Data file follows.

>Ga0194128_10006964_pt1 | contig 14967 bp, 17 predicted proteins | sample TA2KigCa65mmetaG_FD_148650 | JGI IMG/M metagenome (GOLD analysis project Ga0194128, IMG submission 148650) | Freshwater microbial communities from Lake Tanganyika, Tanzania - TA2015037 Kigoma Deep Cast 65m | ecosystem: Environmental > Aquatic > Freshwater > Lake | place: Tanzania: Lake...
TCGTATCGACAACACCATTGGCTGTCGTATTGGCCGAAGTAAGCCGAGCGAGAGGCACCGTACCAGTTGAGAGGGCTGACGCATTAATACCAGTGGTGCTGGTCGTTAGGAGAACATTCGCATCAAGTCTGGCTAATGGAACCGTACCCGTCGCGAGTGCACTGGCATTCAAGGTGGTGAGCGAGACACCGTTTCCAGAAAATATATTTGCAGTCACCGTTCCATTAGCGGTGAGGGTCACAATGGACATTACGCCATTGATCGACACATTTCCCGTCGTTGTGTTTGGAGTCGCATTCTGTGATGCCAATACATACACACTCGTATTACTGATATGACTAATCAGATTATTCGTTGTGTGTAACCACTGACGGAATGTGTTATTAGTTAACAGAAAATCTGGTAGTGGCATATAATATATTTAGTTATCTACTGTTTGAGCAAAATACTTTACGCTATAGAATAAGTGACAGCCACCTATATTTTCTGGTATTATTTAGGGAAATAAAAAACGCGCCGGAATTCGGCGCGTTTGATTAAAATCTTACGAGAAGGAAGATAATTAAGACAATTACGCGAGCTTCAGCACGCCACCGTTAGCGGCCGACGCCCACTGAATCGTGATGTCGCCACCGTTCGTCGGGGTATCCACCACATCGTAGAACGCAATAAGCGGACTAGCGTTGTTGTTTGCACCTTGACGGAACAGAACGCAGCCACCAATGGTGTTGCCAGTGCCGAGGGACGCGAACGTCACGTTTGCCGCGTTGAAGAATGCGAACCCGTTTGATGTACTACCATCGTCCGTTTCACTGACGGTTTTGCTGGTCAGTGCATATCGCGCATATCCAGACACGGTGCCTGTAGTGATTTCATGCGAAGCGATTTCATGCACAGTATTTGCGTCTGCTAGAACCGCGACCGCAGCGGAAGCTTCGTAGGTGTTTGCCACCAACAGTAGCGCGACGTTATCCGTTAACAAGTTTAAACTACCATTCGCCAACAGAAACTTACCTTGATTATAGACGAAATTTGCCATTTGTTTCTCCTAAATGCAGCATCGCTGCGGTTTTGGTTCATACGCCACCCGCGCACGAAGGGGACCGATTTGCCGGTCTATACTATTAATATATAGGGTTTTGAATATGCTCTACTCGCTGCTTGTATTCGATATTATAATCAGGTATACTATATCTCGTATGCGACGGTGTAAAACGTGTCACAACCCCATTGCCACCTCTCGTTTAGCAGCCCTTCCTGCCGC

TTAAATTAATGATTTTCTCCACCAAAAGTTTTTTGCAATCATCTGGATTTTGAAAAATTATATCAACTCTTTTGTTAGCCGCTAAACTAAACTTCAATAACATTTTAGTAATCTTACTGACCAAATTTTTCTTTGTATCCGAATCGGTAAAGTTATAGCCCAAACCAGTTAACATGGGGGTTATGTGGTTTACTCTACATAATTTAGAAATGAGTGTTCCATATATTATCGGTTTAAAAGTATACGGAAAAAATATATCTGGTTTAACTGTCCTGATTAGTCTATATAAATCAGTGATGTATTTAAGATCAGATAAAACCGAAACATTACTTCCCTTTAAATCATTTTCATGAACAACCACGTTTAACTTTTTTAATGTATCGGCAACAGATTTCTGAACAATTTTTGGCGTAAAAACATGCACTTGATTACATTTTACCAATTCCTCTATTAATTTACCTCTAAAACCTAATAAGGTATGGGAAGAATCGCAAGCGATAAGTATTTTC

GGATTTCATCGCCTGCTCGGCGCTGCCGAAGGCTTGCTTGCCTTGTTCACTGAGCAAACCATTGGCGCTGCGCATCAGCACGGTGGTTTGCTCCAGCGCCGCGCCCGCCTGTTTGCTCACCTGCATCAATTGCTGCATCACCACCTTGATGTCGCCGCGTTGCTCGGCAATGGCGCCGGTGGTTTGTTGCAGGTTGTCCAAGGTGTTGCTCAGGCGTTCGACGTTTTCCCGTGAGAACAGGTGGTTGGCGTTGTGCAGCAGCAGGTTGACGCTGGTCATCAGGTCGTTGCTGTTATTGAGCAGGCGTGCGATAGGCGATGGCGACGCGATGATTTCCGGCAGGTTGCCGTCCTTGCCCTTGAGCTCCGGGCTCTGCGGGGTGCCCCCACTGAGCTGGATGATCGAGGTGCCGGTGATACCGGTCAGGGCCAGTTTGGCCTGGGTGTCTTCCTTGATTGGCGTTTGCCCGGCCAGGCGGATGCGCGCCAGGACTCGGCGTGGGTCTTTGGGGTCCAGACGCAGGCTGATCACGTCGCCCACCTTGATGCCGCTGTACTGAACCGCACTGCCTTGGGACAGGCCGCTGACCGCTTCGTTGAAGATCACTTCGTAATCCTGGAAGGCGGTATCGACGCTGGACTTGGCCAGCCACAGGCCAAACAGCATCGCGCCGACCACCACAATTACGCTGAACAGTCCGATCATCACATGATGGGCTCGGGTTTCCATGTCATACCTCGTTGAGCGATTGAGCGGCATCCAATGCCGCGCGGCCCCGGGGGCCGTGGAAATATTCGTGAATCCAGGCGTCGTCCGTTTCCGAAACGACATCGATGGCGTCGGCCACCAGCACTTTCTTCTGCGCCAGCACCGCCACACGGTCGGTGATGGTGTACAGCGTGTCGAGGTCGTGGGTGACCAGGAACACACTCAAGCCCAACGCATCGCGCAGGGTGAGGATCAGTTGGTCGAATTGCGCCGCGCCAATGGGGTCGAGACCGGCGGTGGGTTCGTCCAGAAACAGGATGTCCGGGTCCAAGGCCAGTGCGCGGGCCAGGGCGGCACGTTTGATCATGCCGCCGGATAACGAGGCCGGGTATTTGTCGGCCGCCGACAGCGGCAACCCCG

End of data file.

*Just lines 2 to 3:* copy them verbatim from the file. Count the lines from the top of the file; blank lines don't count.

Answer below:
TCGTATCGACAACACCATTGGCTGTCGTATTGGCCGAAGTAAGCCGAGCGAGAGGCACCGTACCAGTTGAGAGGGCTGACGCATTAATACCAGTGGTGCTGGTCGTTAGGAGAACATTCGCATCAAGTCTGGCTAATGGAACCGTACCCGTCGCGAGTGCACTGGCATTCAAGGTGGTGAGCGAGACACCGTTTCCAGAAAATATATTTGCAGTCACCGTTCCATTAGCGGTGAGGGTCACAATGGACATTACGCCATTGATCGACACATTTCCCGTCGTTGTGTTTGGAGTCGCATTCTGTGATGCCAATACATACACACTCGTATTACTGATATGACTAATCAGATTATTCGTTGTGTGTAACCACTGACGGAATGTGTTATTAGTTAACAGAAAATCTGGTAGTGGCATATAATATATTTAGTTATCTACTGTTTGAGCAAAATACTTTACGCTATAGAATAAGTGACAGCCACCTATATTTTCTGGTATTATTTAGGGAAATAAAAAACGCGCCGGAATTCGGCGCGTTTGATTAAAATCTTACGAGAAGGAAGATAATTAAGACAATTACGCGAGCTTCAGCACGCCACCGTTAGCGGCCGACGCCCACTGAATCGTGATGTCGCCACCGTTCGTCGGGGTATCCACCACATCGTAGAACGCAATAAGCGGACTAGCGTTGTTGTTTGCACCTTGACGGAACAGAACGCAGCCACCAATGGTGTTGCCAGTGCCGAGGGACGCGAACGTCACGTTTGCCGCGTTGAAGAATGCGAACCCGTTTGATGTACTACCATCGTCCGTTTCACTGACGGTTTTGCTGGTCAGTGCATATCGCGCATATCCAGACACGGTGCCTGTAGTGATTTCATGCGAAGCGATTTCATGCACAGTATTTGCGTCTGCTAGAACCGCGACCGCAGCGGAAGCTTCGTAGGTGTTTGCCACCAACAGTAGCGCGACGTTATCCGTTAACAAGTTTAAACTACCATTCGCCAACAGAAACTTACCTTGATTATAGACGAAATTTGCCATTTGTTTCTCCTAAATGCAGCATCGCTGCGGTTTTGGTTCATACGCCACCCGCGCACGAAGGGGACCGATTTGCCGGTCTATACTATTAATATATAGGGTTTTGAATATGCTCTACTCGCTGCTTGTATTCGATATTATAATCAGGTATACTATATCTCGTATGCGACGGTGTAAAACGTGTCACAACCCCATTGCCACCTCTCGTTTAGCAGCCCTTCCTGCCGC

TTAAATTAATGATTTTCTCCACCAAAAGTTTTTTGCAATCATCTGGATTTTGAAAAATTATATCAACTCTTTTGTTAGCCGCTAAACTAAACTTCAATAACATTTTAGTAATCTTACTGACCAAATTTTTCTTTGTATCCGAATCGGTAAAGTTATAGCCCAAACCAGTTAACATGGGGGTTATGTGGTTTACTCTACATAATTTAGAAATGAGTGTTCCATATATTATCGGTTTAAAAGTATACGGAAAAAATATATCTGGTTTAACTGTCCTGATTAGTCTATATAAATCAGTGATGTATTTAAGATCAGATAAAACCGAAACATTACTTCCCTTTAAATCATTTTCATGAACAACCACGTTTAACTTTTTTAATGTATCGGCAACAGATTTCTGAACAATTTTTGGCGTAAAAACATGCACTTGATTACATTTTACCAATTCCTCTATTAATTTACCTCTAAAACCTAATAAGGTATGGGAAGAATCGCAAGCGATAAGTATTTTC